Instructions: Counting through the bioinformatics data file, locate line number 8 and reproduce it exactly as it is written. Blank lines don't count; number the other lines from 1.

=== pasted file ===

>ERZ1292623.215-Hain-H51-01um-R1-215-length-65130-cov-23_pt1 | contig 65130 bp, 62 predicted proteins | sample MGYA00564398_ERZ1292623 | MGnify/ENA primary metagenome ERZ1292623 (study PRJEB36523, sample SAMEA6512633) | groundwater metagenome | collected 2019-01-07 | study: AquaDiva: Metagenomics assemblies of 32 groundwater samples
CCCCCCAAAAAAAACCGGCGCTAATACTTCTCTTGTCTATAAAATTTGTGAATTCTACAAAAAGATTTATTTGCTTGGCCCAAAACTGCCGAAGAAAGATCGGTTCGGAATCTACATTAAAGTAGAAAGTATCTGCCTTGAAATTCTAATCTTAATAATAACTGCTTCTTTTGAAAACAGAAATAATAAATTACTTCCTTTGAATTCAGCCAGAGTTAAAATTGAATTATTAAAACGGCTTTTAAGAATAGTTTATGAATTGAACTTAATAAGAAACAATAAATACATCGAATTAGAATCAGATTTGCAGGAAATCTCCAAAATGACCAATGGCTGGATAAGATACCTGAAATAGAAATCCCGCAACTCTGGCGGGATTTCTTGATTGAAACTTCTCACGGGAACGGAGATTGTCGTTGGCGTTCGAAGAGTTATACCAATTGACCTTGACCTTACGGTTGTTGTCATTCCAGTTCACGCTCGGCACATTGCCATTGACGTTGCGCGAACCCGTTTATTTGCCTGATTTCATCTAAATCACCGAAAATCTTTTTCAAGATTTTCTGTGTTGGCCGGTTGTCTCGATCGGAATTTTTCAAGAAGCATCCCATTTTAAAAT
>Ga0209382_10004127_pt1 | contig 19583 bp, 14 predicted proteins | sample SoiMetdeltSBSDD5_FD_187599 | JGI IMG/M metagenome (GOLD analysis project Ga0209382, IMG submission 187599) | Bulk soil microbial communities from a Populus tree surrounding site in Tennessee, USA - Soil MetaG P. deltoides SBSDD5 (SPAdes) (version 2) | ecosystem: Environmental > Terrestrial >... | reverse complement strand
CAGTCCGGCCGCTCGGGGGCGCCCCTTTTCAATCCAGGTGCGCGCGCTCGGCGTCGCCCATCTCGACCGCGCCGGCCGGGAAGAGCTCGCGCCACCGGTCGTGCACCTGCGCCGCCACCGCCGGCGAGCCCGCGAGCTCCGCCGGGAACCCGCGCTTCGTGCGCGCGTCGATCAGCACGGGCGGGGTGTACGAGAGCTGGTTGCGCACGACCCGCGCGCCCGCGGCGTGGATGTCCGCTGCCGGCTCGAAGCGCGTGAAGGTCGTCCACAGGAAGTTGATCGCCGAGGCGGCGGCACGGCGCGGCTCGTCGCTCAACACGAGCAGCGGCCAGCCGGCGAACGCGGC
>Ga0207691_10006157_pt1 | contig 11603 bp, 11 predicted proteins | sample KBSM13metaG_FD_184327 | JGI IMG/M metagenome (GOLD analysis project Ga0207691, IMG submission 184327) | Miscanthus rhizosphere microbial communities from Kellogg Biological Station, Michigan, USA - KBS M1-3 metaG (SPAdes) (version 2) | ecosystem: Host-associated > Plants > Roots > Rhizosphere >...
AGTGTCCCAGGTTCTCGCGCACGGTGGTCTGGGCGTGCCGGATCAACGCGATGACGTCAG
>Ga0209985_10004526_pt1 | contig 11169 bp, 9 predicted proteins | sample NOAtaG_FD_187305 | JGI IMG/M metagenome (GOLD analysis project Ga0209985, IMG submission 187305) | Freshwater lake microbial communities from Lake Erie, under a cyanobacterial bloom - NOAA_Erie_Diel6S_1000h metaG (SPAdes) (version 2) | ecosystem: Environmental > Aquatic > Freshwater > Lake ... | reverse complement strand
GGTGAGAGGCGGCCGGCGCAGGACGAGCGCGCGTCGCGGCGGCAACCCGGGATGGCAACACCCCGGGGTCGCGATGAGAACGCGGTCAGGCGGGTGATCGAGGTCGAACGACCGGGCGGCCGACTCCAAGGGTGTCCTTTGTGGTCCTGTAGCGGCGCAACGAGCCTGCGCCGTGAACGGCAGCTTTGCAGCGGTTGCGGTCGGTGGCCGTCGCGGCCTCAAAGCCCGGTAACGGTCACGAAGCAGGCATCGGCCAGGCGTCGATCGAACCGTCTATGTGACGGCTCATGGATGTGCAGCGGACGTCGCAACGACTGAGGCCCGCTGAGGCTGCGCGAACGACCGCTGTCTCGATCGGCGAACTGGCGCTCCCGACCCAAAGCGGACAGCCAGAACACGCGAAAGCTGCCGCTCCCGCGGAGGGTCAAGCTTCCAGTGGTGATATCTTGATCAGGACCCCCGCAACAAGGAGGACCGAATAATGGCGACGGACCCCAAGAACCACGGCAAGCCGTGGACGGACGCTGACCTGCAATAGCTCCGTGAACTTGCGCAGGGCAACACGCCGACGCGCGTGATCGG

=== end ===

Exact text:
GGTGAGAGGCGGCCGGCGCAGGACGAGCGCGCGTCGCGGCGGCAACCCGGGATGGCAACACCCCGGGGTCGCGATGAGAACGCGGTCAGGCGGGTGATCGAGGTCGAACGACCGGGCGGCCGACTCCAAGGGTGTCCTTTGTGGTCCTGTAGCGGCGCAACGAGCCTGCGCCGTGAACGGCAGCTTTGCAGCGGTTGCGGTCGGTGGCCGTCGCGGCCTCAAAGCCCGGTAACGGTCACGAAGCAGGCATCGGCCAGGCGTCGATCGAACCGTCTATGTGACGGCTCATGGATGTGCAGCGGACGTCGCAACGACTGAGGCCCGCTGAGGCTGCGCGAACGACCGCTGTCTCGATCGGCGAACTGGCGCTCCCGACCCAAAGCGGACAGCCAGAACACGCGAAAGCTGCCGCTCCCGCGGAGGGTCAAGCTTCCAGTGGTGATATCTTGATCAGGACCCCCGCAACAAGGAGGACCGAATAATGGCGACGGACCCCAAGAACCACGGCAAGCCGTGGACGGACGCTGACCTGCAATAGCTCCGTGAACTTGCGCAGGGCAACACGCCGACGCGCGTGATCGG